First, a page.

Ashkenazi denies involvement in Galant Document

At counter-terrorism conference former IDF chief says relations with Turkey need to be restored, if Assad falls it would weaken Iran, Hezbollah.

By
September 12, 2011 20:57
2 minute read.
IDF chief Gabi Ashkenazi

Ashkenazi 311. (photo credit: Ariel Jerozolimski)

Former IDF chief of General Staff Lt.-Gen. (res.) Gabi Ashkenazi responded to recent reports about his alleged involvement in the socalled Harpaz affair, claiming Monday night that he was not “involved in conspiracies or the writing of any documents.”

Recent media reports have alleged Ashkenazi’s wife, Ronit, worked closely with Boaz Harpaz, the alleged forger of the “Galant Document” as part of a larger effort to thwart the appointment of Maj.-Gen. (res.) Yoav Galant as Ashkenazi’s successor.

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“I have served in the IDF for 40 years and my military career is the essence of my life,” Ashkenazi said at a conference at the International Institute for Counter-Terrorism in Herzliya. “We did not write letters or plot conspiracies.”

Ashkenazi said he was cooperating with the state comptroller’s investigation of the affair and that he was certain that no one in the IDF was involved in writing the “Galant Document” or in conspiring ways to prevent Galant’s appointment as the chief of staff.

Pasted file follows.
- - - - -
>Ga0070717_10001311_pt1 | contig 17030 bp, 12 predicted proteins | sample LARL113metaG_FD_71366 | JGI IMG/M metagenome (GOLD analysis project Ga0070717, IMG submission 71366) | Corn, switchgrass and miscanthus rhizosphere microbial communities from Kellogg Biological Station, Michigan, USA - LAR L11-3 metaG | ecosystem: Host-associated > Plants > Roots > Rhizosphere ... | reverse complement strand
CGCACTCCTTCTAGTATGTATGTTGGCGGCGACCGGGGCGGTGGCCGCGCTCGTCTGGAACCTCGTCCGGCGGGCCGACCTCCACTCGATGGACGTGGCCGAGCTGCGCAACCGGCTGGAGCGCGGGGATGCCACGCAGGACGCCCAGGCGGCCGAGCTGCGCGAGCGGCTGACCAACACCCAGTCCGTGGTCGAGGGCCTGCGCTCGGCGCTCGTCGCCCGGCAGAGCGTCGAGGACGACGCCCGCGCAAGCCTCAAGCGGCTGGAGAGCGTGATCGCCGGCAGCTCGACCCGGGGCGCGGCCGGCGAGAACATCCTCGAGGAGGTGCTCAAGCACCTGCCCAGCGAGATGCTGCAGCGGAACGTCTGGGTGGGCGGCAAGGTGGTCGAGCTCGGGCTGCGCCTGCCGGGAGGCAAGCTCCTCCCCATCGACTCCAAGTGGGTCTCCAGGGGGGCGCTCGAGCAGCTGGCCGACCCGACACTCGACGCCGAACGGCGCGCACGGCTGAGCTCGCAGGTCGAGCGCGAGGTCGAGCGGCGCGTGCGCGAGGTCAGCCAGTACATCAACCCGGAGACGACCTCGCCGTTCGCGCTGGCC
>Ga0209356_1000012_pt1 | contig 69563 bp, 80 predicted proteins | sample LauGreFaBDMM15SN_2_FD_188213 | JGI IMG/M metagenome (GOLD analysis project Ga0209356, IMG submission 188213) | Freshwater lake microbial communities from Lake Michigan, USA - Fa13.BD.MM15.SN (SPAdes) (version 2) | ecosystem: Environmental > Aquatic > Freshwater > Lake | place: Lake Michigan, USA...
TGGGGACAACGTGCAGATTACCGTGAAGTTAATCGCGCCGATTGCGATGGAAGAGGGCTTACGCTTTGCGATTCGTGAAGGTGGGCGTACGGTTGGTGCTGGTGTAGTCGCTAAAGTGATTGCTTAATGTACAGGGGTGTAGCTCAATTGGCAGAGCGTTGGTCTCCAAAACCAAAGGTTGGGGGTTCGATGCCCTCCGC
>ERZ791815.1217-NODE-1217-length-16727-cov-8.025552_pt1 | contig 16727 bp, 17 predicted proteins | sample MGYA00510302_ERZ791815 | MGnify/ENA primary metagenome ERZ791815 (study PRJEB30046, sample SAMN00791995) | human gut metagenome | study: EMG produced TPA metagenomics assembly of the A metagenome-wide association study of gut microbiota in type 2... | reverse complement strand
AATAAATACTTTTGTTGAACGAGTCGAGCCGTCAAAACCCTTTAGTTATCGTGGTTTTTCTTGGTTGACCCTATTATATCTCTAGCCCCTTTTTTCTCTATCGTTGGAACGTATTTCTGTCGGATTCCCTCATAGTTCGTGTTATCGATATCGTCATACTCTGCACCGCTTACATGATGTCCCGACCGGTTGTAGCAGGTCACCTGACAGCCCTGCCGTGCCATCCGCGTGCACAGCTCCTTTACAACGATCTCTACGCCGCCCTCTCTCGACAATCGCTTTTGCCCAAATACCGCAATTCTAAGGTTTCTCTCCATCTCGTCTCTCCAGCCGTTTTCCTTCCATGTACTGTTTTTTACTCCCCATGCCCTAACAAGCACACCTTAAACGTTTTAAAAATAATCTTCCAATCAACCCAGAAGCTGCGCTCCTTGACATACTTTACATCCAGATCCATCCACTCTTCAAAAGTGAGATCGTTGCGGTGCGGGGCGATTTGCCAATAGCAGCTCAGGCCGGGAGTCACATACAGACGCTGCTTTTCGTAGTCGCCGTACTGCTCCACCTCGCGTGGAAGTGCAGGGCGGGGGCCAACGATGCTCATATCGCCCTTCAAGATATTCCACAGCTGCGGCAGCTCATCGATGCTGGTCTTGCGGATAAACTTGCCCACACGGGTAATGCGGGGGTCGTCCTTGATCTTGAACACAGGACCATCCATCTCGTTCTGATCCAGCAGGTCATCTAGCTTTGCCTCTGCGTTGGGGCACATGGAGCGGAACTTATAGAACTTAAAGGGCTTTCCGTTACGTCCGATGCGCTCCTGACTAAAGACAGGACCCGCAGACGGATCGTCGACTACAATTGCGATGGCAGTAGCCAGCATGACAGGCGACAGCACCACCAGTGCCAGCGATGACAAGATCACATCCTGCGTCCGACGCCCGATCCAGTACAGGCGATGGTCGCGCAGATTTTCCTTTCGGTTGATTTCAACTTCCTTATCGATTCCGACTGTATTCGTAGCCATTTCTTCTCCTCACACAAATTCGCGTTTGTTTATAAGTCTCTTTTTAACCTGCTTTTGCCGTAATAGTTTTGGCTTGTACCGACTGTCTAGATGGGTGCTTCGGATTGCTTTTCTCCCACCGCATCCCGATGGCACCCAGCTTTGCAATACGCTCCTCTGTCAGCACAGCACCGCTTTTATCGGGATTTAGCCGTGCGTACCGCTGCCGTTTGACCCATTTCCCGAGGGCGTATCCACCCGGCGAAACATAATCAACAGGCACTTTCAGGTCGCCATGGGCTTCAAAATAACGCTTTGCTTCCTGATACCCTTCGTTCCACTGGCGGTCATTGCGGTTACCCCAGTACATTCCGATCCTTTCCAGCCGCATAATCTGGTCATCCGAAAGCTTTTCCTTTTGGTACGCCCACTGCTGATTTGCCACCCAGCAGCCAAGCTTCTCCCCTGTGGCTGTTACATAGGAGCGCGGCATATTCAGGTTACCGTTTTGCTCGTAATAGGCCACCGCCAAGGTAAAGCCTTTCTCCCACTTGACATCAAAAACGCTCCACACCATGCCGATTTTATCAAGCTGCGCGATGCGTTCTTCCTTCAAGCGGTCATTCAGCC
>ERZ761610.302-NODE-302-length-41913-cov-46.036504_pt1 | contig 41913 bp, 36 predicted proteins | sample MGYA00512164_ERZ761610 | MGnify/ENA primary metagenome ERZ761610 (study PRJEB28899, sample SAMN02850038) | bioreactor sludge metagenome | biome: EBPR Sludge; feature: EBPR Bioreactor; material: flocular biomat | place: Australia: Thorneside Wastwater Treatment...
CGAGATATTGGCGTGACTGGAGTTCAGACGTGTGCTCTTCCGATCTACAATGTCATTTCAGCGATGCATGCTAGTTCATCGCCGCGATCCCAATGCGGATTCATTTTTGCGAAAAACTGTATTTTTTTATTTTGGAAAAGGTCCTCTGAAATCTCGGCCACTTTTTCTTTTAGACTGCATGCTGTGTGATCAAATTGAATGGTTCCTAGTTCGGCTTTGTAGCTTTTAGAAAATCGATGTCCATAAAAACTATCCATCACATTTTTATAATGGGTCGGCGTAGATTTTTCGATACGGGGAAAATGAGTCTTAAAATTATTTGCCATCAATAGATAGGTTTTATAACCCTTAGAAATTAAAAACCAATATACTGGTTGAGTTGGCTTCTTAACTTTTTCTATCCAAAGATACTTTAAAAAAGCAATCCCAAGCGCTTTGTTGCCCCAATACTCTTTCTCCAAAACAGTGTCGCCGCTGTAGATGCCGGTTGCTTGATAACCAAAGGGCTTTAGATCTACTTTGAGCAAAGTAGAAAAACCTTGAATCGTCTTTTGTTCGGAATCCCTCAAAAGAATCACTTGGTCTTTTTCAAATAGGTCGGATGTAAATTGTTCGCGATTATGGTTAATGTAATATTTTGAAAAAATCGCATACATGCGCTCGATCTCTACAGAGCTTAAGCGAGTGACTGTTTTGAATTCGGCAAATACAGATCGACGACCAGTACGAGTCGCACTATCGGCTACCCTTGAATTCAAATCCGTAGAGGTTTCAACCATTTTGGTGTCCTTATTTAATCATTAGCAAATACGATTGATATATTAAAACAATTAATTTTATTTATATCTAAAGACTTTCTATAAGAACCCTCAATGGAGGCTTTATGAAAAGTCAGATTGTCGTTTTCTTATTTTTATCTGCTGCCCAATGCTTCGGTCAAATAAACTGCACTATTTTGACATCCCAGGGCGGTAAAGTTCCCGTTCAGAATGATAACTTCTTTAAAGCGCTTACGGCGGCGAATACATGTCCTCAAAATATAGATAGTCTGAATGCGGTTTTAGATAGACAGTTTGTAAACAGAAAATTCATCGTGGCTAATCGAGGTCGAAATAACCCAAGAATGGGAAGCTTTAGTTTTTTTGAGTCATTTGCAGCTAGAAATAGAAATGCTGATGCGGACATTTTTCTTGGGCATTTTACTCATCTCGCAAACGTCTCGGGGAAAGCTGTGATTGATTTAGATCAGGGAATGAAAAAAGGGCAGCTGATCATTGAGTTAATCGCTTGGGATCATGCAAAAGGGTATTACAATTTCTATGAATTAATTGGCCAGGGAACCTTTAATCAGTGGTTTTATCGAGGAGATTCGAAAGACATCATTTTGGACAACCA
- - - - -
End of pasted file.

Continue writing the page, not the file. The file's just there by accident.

“The police investigated the affair and concluded that no one in the IDF was involved in writing it, which did not surprise me,” Ashkenazi said.

Turning to developments in the Middle East, Ashkenazi predicted that if Bashar Assad’s regime fell in Syria, it would deal a heavy blow to Iran and Hezbollah.



“I see how concerned Iran and Hezbollah are with this development,” he said. “I think the reason the border in the Golan Heights is quiet is because everyone in the Syrian military, and up to Bashar Assad, know exactly what the military balance is between the IDF and the Syrian defense forces and they know exactly what will happen [if they attack].”

Regarding the deterioration in ties with Turkey, Ashkenazi said Israel needed to do everything possible to improve its relations with Prime Minister Recep Tayyip Erdogan’s government in Ankara. Ashkenazi said he was not surprised with Turkey’s radical shift and placed some of the blame on the European Union, which rejected Turkey’s bid for membership.

“Turkey is a very important country in the region and we have to do whatever we can and in our means not to deteriorate the situation and to work with the United States, the EU and NATO to restore the relationship,” he said.


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